Christina Van S.
Chapter One: Thanksgiving and Praise
Psalm 103, Psalm 86, and 1 Thessalonians 5:16-18
Getting Real with God
The other day I was working on an article for a Christian newspaper. The topic was about hospitality and as such, I was interviewing the Executive Director for a Christian organization that provides a safe retreat for women who are struggling with addiction, abuse, or other emotional traumas. While the whole conversation was wonderful, one particular thing she said stuck out to me: the call to be authentic. Before these women could heal they had to be real. Real with themselves, real with those around them, and most importantly, real with God.
They had to get angry with him for what they went through and for what they were going through. They had to wrestle with these thoughts and these emotions with God and with others.
It reminded me of something I read in a book as a teenager about prayer about how we should never use a negative thought in prayer because only positive thoughts get results, and I wondered how many of the young women that enter into that wellness centre’s doors heard the same thing growing up.
“Fake it ‘til you make it.”
“Attitudes are more important than facts.”
“Just be happy.”
“Nobody really cares if you’re miserable, so you might as well be happy.”
“If you smile, you’ll trick your brain into thinking you’re happy.”
But the thing that these platitudes all ignore is that we can’t always be happy. And it is totally okay to be sad, to be angry, to be hurt. We don’t need to be perfect before we enter into his temple. We aren’t called to be happy.
The psalms and psalmists defy those beliefs. David wasn’t perfect. But he was a man after God’s own heart (1 Samuel 13:14). David wasn’t always happy. Psalm 86, which is one of the psalms he wrote, is a psalm of lament. In fact, the majority of psalms are laments.
But, we are called to be thankful no matter what is going on around us (1 Thessalonians 5:18; Ephesians 5:20; Colossians 2:7, 3:15, 4:2; Philippians 4:6).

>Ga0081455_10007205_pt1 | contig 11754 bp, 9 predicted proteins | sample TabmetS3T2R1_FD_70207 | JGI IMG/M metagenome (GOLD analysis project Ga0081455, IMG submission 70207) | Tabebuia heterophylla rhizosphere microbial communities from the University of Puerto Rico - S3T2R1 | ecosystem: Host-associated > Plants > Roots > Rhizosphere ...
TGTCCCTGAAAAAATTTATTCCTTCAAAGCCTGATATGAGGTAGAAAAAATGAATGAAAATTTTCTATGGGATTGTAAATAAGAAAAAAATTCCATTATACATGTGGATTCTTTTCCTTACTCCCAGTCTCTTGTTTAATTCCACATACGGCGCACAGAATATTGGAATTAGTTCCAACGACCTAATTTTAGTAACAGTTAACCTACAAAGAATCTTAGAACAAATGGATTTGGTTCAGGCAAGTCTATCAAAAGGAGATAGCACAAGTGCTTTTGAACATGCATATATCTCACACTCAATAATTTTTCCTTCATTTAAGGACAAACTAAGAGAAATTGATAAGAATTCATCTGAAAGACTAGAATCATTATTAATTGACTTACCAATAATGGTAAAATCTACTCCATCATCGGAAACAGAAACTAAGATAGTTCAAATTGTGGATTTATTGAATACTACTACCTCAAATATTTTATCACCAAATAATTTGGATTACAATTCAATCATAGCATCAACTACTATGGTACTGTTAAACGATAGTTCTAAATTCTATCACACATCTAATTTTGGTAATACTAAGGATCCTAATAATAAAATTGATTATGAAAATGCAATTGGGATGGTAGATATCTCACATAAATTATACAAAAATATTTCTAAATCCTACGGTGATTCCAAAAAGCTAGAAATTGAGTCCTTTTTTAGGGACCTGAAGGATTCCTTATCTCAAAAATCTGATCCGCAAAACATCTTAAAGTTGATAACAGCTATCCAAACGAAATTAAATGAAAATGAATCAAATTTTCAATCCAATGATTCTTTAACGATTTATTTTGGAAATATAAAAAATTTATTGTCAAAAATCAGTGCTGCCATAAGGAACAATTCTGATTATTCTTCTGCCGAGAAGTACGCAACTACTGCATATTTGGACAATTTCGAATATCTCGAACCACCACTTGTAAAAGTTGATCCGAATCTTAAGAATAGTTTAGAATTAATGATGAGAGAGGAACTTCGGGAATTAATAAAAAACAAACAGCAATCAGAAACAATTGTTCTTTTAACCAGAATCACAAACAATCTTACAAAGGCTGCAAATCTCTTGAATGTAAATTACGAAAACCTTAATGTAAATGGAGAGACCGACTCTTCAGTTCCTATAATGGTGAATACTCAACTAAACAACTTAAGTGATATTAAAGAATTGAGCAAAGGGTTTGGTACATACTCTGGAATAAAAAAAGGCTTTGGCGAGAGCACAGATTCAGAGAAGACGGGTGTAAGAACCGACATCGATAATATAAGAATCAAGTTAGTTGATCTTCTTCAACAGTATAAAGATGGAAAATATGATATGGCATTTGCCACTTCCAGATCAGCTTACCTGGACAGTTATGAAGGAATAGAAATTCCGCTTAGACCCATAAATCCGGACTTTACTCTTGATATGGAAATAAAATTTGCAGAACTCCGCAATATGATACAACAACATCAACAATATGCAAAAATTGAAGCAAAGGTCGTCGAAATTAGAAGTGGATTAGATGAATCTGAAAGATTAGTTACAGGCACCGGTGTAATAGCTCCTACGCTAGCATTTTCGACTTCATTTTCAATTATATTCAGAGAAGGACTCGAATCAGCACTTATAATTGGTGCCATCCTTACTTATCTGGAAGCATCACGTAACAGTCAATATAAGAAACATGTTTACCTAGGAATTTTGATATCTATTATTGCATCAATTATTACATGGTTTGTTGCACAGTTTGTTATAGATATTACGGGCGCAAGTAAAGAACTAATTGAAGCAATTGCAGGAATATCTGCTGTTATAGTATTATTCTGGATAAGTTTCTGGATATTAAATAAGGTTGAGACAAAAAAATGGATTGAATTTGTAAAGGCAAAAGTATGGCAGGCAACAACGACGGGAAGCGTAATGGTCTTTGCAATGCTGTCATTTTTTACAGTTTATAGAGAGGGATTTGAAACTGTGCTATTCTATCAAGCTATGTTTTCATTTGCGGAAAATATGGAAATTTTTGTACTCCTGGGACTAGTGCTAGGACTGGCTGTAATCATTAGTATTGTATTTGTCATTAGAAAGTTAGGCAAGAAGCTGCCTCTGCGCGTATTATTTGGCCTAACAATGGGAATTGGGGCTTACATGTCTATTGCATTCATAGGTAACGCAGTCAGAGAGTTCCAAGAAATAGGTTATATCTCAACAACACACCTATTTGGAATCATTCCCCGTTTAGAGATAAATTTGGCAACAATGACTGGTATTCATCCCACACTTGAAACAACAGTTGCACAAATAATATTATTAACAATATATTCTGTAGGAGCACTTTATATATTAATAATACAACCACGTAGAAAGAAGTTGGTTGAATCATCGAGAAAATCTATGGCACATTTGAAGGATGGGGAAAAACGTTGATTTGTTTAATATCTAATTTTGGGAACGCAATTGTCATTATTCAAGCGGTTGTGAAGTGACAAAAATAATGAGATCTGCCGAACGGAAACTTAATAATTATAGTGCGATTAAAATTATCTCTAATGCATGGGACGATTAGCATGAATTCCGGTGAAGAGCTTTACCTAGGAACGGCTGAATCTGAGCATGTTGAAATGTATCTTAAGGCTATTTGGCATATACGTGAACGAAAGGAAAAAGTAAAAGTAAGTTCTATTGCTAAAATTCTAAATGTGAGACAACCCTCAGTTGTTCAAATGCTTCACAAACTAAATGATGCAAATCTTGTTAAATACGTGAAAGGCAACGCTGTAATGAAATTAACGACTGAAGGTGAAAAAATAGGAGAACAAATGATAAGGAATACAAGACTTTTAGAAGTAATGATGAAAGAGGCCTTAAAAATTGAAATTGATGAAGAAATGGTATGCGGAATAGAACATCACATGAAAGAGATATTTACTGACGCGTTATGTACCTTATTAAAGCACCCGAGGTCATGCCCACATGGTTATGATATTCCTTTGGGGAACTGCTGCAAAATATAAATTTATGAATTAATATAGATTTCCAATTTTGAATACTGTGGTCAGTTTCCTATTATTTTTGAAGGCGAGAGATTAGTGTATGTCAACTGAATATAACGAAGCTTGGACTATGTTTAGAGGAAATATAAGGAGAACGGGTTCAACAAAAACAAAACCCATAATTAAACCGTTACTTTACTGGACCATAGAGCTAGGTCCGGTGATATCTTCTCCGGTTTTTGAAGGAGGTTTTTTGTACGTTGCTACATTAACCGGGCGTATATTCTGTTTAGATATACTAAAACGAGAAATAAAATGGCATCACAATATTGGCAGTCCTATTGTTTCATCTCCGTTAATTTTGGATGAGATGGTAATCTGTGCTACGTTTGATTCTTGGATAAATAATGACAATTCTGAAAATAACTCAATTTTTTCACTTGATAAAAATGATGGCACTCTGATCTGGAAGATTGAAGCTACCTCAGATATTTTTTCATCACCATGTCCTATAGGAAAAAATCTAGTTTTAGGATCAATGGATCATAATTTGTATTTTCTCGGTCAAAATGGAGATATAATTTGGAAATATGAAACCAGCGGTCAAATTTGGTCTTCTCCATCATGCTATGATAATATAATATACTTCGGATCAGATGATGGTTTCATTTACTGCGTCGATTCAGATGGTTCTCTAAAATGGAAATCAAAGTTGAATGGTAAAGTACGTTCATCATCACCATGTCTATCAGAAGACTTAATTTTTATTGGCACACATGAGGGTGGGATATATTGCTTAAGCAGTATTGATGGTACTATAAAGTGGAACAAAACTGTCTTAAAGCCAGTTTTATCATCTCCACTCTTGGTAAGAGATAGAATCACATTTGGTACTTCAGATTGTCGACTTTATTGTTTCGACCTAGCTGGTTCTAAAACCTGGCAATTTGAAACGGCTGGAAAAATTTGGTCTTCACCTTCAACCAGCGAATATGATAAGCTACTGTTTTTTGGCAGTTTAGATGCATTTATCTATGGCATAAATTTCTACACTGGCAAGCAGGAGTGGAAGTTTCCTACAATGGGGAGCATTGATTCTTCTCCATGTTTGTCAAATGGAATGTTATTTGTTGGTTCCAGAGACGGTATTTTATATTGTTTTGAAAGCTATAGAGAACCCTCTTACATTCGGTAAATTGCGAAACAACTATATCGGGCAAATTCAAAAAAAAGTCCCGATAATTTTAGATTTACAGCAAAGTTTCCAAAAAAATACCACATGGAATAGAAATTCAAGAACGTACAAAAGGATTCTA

Unfortunately, being called to do something doesn’t make it easier. However, we can turn to the Psalms once again for help in this regard, because even in the midst of David’s lament he finds things to be thankful for: God forgives (5), loves (5), answers (7), delivers (13) and is compassionate (15). And if those truths don’t reach you where you are Psalms of Thanksgiving like Psalm 103 list a whole bunch more reasons to thank God.
Praising God in the Midst of Our Misery
I was probably in grade 3 or 4 when my older sister came and got me from my classroom. Our great-great-aunt was lost in the woods. We conferred in the hallway for a moment and decided that we wouldn’t tell our younger brother about Tenta Cor’s disappearance. He was too young to cope with the knowledge and it would distract him from school. We’d wait until we were home.
She wasn’t found by the end of the school day. My parents, frantic and in tears were heading out to join the search after making sure we had some supper. But I wasn’t quite ready for them to go yet. There was something I needed my mom’s help to do before they left. I needed her to play “God is in Control” by Twila Paris on the piano. I wanted to sing and remind myself that no matter what happened, Tenta Cor was in God’s hands. He knew where she was and he was keeping watch over her.
I don’t remember if my mom played the song for me. But I do know I sang it. Over and over again as I went to bed in the still quieter-than-it-should-be house.
My childhood desire to remember God’s greatness in a moment of great fear is a reflection of the desire of the psalmists when they wrote the different Psalms of Lament. These poems of hurt, confusion, and despair follow a basic format. The singer addresses the Lord, states the nature of their complaint, affirms their trust in the Lord, cries out for deliverance from the aforementioned issue, proclaims their assurance that God will deliver them, and they praise God for his past, present or future blessings. Even when David was running for his life or dying from illness, in the midst of his suffering and lament he would “sing the LORD’s praise, for he has been good to me” (Psalm 13:6).
As Adele Ahlberg Calhoun points out, “Thanksgiving is possible not because everything goes perfectly but because God is present. The Spirit of God is within us—nearer to us than our own breath. It is a discipline to choose to stitch our days together with the thread of gratitude. But the decision to do so is guaranteed to stitch us closer to God.” (Spiritual Disciplines 30)